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Who We Are Affects Our Writing

By @Molly McBratney

Who We Are

Writing. 

It differs based on who’s writing it. 

Like fingerprints.

Or personalities.

No one’s the same.

Just like their writing.

In fact, personalities affect writing. 

Authors write for a purpose. Through their writing, they twist their personality and past experiences into characters and stories. While our past experiences affect us as a person, they also affect our writing. 

Throughout life, we are sculpted and molded by ideals that we turn into morals and by society that we turn into our peers. We choose who and what to stand for, what we believe in. We either resist social norms or we bend to them. But what sculpts us are our past experiences. Tragedy, childhood, heartbreak. These past experiences change how we look at the world. They open or close doors to us as they affect us as a person. 

But writing. 

When you google the definition of writing, the internet defines writing as “the activity or skill of marking coherent words on paper and composing text”. 

Now, this definition isn’t wrong except that it is vague. It skims the physical activity of writing, however, never talking about writing itself. 

Writing.

It differs based on who’s writing it. 

And who they are. It is shaped by the author; a magnificent sculpture carved by our past experiences as the chisel. Sylvia Plath’s father died when she was very young. This tragedy shaped her poems and changed the way she saw the world and how she wrote. This can be seen in several poems including her most famous one, “Daddy”. Her poems tend to be in the writing style of confessional poetry. Confessional poetry is used to address personal experiences like depression, relationships or trauma, and have an autobiographical writing style.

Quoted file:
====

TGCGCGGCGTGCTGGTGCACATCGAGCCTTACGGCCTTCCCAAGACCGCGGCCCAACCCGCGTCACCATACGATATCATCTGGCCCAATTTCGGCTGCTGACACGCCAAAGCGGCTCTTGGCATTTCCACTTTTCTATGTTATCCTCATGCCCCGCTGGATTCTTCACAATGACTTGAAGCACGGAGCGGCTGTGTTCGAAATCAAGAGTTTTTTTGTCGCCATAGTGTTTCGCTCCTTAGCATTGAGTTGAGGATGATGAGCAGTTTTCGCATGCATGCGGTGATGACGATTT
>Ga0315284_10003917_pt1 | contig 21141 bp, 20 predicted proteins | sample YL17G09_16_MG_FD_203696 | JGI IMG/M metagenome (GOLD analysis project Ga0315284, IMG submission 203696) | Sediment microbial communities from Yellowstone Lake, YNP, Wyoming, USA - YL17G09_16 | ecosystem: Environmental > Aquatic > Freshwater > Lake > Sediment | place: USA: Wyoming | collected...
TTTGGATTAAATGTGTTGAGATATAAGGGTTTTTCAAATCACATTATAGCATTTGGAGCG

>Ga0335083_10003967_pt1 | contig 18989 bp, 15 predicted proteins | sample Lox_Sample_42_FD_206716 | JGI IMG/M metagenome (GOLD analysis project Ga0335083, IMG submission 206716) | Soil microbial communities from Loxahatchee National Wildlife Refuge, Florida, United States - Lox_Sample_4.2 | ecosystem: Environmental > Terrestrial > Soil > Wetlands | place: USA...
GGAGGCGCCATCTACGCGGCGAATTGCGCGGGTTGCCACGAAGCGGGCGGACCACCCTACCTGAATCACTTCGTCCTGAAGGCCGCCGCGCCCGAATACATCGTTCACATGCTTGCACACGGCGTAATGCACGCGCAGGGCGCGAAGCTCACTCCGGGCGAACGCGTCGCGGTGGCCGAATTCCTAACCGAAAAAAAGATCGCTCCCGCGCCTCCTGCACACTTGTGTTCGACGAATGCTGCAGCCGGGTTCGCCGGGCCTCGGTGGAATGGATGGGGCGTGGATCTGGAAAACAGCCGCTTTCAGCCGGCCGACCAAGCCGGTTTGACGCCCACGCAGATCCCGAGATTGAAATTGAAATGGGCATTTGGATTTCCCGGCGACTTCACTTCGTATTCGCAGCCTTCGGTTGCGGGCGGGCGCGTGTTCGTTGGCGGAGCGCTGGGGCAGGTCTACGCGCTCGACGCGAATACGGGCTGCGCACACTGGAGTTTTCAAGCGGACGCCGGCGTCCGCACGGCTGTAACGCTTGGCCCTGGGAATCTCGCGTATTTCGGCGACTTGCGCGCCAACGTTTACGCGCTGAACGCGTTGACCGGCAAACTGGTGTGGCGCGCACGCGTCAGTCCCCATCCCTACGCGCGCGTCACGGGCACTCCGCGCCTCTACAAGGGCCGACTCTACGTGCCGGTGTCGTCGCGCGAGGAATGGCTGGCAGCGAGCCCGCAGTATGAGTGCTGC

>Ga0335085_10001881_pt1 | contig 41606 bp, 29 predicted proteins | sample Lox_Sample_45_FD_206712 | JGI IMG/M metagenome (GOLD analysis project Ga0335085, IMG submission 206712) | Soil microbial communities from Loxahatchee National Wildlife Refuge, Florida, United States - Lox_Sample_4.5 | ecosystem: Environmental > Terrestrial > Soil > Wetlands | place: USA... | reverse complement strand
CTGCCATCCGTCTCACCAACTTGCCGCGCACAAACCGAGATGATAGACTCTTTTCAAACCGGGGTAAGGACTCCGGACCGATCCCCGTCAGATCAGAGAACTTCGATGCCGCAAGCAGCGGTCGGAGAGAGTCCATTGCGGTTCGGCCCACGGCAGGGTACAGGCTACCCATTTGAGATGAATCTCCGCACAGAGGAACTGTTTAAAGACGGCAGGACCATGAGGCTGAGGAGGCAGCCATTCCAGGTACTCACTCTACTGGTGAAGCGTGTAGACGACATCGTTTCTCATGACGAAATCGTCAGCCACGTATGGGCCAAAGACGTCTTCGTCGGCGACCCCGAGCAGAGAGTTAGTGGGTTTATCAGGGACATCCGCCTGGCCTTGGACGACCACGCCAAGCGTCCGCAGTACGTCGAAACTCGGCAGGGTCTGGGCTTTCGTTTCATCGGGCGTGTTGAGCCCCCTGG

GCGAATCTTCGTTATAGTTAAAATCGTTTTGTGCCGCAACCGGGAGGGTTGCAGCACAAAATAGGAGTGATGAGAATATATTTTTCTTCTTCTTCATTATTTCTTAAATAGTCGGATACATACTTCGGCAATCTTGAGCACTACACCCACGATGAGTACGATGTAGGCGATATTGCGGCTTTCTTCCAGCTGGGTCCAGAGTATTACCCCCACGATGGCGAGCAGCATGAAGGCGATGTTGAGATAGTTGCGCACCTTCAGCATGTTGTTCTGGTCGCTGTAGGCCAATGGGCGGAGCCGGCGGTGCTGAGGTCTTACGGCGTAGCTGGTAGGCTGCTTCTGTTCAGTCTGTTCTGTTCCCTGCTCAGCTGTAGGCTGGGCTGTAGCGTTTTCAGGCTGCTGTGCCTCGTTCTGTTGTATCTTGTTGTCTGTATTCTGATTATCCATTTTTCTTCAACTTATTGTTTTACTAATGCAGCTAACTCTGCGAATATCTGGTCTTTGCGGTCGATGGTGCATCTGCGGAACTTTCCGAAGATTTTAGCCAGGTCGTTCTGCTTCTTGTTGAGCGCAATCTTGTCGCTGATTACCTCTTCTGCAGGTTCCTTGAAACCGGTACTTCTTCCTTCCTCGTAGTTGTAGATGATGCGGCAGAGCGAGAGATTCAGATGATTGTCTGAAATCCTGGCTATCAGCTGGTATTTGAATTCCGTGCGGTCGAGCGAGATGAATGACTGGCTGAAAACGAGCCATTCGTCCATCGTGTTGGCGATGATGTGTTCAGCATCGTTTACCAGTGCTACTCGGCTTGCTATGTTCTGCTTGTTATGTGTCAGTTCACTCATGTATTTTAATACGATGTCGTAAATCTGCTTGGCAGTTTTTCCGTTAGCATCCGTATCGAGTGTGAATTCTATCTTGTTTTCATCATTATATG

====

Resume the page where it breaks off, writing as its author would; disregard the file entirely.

Our past experiences affect our writing.

And writing differs based on who’s writing it. 

Ted Hughes was also impacted by tragedy as both of his wives committed suicde, one killing his only child as well. He blamed himself for their deaths and it had a huge impact on his writing. He focused on writing without sentimentality, emphasizing the cunning and savagery of animal life in harsh, sometimes disjunctive lines. 

Our past experiences affect our writing.

And writing differs based on who’s writing it. 

We as writers are influenced by our past experiences. Authors like Jane Austen, Stephen King, and Grant Morrison embed themselves into their work, bending themselves into fictional characters to send a message through their work. These messages tend to be formed based off of the authors morals and beliefs which were built off of the authors past experiences themselves. 

For example, I watch society from almost a distance, observing norms, morals, and flaws one community as a whole tends to have. I have noticed many things, ranging from religious intolerance and discrimination to the strong sense of unity human beings have with each other. I mainly write fictional dystopian novels, expressing the power we can have as individuals that are unified as one. I write to call attention to the flaws in society and enlarge them through my writing so that the younger generations who read my work can help to make a change in society.

Writing differs based on who’s writing it. 

Jane Austen’s writing stands out for its comedy, self-awareness and realistic, detailed portrayals of characters and their relationships. She models real-life relationships that people could have while pointing out the flaws in them. Born in 1775, she felt suffocated by societal norms since she was a woman in a time period where women’s lives were heavily controlled and they were expected to hold their tongue and marry a rich husband. Jane Austen showed her dislike for the current, flawed societal norms through her writing which mainly consisted of satire. 

What all of these authors have in common however is that they are all affected by their own life, morals, and past experiences. They write for a purpose and their purpose is molded and sculpted by these morals and past experiences.  

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